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Indonesia tsunami triggered by earthquake kills at least 384

A 7.5-magnitude earthquake triggered a tsunami with waves up to 9.8 feet high.

PALU, Indonesia — Dozens of rescuers have been deployed to areas devastated by an earthquake and tsunami that killed hundreds of people — but damaged roads and limited communication were hampering efforts.

A wave almost 10 feet high, triggered by Friday's magnitude-7.5 earthquake, smashed into the cities of Palu and Donggala cities and several other settlements. It swept away buildings and pulverized a substantial bridge, dumping victims caught in its relentless path across a devastated landscape.

In the city of Palu at least 384 people were killed, according to Indonesian national disaster agency spokesman Sutopo Purwo Nugroho, and approximately 540 people were injured. Nearly 17,000 people in the city had been displaced and more than two dozen were considered missing.

Jan Gelfand, director of the International Federation of Red Cross and Red Crescent Societies Country Cluster Support office in Jakarta, said that he expected the death toll to rise.

"You know, I pray dearly and into my heart, I hope that doesn't happen, but as my experience tells me, as we get farther in, and more rescue is done, or more attempted rescue is done ... we're going to find that those numbers are going to go up," he said.

Nugroho said the fate of "tens to hundreds" of people involved in a beach festival in Palu when the tsunami struck was unknown.

The Indonesian Red Cross, Palang Merah Indonesia, was emptying its warehouses of emergency supplies, coordinating volunteers and distributing ambulances and heavy equipment. However, the closure of the airport near the city of Palu, and disrupted roads, meant the mission would take at least 10 hours, spokesman for the International Federation of the Red Cross, Matthew Cochrane, tweeted.

"What we've seen on the images that have come on television and on social media is what happened in the urban areas, we haven't even seen information from Donggalu really," Gelfand said. "So couple that with going deeper into the inland, and where there's smaller towns, and rural communities, they would not have escaped from this either."

Palu, which has more than 380,000 people, was strewn with debris from collapsed buildings. A mosque heavily damaged by the quake was half submerged and a shopping mall was reduced to a crumpled hulk. Bodies lay partially covered by tarpaulins and a man carried a dead child through the wreckage.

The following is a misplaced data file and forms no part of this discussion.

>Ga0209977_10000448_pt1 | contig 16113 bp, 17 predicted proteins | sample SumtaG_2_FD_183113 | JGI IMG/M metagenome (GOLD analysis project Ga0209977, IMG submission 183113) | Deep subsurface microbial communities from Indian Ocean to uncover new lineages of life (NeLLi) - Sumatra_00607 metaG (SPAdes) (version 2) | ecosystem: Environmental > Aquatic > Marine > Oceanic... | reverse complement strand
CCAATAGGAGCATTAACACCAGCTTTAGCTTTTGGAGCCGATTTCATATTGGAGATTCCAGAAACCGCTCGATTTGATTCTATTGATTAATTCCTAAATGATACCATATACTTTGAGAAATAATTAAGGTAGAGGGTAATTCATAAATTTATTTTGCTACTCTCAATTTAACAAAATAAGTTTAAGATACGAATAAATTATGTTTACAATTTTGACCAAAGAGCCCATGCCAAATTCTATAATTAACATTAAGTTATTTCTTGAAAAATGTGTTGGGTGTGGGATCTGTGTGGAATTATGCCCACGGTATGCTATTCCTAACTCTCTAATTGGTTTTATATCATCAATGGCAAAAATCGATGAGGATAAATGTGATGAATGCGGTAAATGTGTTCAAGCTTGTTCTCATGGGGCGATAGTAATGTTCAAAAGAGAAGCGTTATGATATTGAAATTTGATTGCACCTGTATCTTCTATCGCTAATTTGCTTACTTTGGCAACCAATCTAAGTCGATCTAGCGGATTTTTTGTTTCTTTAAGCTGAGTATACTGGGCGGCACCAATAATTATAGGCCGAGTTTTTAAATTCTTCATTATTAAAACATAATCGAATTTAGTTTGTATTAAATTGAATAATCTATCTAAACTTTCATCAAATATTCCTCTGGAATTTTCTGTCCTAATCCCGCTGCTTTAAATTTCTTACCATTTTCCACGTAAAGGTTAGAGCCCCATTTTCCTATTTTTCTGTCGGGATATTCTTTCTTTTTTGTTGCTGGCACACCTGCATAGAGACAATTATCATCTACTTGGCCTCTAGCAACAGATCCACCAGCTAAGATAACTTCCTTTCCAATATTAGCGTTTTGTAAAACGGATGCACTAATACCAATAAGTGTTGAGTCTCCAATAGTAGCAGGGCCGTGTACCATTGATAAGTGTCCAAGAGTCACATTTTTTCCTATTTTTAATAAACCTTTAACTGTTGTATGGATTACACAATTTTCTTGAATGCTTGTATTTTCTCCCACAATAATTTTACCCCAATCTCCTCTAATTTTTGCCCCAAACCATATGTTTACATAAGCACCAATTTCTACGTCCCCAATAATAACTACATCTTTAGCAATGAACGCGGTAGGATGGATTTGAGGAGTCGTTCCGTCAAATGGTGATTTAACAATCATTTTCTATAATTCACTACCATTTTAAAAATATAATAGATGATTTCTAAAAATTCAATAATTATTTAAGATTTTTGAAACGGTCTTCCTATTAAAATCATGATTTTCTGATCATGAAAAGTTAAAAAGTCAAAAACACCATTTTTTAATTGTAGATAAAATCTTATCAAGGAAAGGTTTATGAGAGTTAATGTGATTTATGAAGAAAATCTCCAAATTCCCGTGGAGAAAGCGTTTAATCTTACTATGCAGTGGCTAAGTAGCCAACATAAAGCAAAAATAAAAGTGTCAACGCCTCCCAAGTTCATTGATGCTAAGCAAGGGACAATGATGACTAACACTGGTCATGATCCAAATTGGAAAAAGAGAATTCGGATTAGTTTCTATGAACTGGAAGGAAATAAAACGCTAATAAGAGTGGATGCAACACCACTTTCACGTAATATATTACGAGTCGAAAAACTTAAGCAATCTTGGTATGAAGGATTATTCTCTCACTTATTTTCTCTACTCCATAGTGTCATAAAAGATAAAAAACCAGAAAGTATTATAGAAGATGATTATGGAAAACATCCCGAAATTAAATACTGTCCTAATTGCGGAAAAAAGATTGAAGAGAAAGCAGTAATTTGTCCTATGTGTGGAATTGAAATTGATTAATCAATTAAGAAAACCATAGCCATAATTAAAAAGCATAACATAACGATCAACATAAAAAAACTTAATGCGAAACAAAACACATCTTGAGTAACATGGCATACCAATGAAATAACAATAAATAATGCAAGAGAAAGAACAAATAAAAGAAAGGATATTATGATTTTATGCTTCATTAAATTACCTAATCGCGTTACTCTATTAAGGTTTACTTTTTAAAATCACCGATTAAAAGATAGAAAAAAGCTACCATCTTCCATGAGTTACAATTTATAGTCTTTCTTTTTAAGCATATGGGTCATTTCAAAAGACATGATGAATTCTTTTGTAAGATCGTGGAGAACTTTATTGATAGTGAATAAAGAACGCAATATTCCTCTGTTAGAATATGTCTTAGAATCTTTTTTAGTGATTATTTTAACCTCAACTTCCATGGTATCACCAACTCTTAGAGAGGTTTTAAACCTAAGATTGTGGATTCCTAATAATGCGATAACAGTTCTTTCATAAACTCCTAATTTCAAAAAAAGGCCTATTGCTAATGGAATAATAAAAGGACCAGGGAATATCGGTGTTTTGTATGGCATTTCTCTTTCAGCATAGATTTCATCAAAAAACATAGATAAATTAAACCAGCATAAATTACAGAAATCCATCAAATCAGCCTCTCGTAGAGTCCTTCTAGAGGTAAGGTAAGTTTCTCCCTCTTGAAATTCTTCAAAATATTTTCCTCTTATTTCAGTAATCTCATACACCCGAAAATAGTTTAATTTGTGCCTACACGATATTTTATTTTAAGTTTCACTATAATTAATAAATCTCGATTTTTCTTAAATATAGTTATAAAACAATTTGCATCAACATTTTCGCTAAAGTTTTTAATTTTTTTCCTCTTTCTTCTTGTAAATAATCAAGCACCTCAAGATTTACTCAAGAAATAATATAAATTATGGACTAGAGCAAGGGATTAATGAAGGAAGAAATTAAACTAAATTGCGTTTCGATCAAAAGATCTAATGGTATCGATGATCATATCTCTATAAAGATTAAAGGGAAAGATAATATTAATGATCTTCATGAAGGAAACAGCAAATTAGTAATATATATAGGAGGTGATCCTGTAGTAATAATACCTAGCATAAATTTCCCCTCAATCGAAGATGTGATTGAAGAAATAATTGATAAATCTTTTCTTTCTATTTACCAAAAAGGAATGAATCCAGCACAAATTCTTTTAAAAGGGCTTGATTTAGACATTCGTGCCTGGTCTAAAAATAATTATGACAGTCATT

Image: Survivors rest on trollies outside a hospital in Palu, Indonesia.
Survivors rest on trollies outside a hospital in Palu, Indonesia.ANTARA FOTO / Reuters

The city is built around a narrow bay that apparently magnified the force of the tsunami waters as they raced into the tight inlet.

In the nearby city of Donggala, home to nearly 300,000 people, a large bridge with yellow arches that spanned a coastal river had collapsed.

Indonesian TV showed a video of a powerful wave hitting Palu, with people screaming and running in fear. The water smashed into buildings and the damaged mosque.

Image: Damage caused by a tsunami in Palu, Indonesia.
Damage caused by a tsunami in Palu, Indonesia.AP

Communications with the area were difficult because power and telecommunications were cut, hampering search and rescue efforts.

"It's gonna take some time given the infrastructure, the communication and the remoteness to get in there and do an assessment on how badly people have been affected," Gelfand said.

Nugroho has said that essential aircraft can land at Palu airports although AirNav, which oversees aircraft navigation in the country, reported the runway is cracked and the control tower damaged.

AirNav said one of its air traffic controllers, aged 21, died in the quake after staying in the tower to ensure a flight he'd just cleared for departure got airborne safely. It did.

Indonesia's president Joko "Jokowi" Widodo said he had instructed the security minister to coordinate the government's response.

U.N. spokesman Stephane Dujarric said U.N. officials were in contact with Indonesian authorities and "stand ready to provide support as required."

Image: Streets full of debris in Palu, on Sulawesi island, Indonesia.
Streets full of debris in Palu, on Sulawesi island, Indonesia.MUHAMMAD RIFKI / AFP - Getty Images

Indonesia is prone to earthquakes because of its location on the "Ring of Fire," an arc of volcanoes and fault lines in the Pacific Basin.

On Aug. 5, a powerful quake on the island of Lombok killed 505 people, most of whom died in collapsing buildings. Another series of strong quakes in mid-August killed at least a dozen on Lombok and neighboring Sumbawa island.

In December 2004, a massive magnitude 9.1 earthquake off Sumatra in western Indonesia triggered a tsunami that killed 230,000 people in a dozen countries.